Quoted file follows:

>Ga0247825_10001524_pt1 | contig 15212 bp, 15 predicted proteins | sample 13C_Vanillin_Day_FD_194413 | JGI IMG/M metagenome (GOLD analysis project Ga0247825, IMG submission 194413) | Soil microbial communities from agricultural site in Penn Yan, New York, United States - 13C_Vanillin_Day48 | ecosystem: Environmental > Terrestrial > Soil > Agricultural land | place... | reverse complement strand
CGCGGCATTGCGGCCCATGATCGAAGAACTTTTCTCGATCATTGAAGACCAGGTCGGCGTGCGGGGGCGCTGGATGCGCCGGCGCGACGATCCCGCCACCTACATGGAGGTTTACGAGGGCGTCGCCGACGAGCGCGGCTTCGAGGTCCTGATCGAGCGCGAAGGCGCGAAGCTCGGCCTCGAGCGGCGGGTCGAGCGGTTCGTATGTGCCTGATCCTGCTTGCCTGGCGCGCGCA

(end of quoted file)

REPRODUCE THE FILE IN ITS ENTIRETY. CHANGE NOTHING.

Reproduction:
>Ga0247825_10001524_pt1 | contig 15212 bp, 15 predicted proteins | sample 13C_Vanillin_Day_FD_194413 | JGI IMG/M metagenome (GOLD analysis project Ga0247825, IMG submission 194413) | Soil microbial communities from agricultural site in Penn Yan, New York, United States - 13C_Vanillin_Day48 | ecosystem: Environmental > Terrestrial > Soil > Agricultural land | place... | reverse complement strand
CGCGGCATTGCGGCCCATGATCGAAGAACTTTTCTCGATCATTGAAGACCAGGTCGGCGTGCGGGGGCGCTGGATGCGCCGGCGCGACGATCCCGCCACCTACATGGAGGTTTACGAGGGCGTCGCCGACGAGCGCGGCTTCGAGGTCCTGATCGAGCGCGAAGGCGCGAAGCTCGGCCTCGAGCGGCGGGTCGAGCGGTTCGTATGTGCCTGATCCTGCTTGCCTGGCGCGCGCA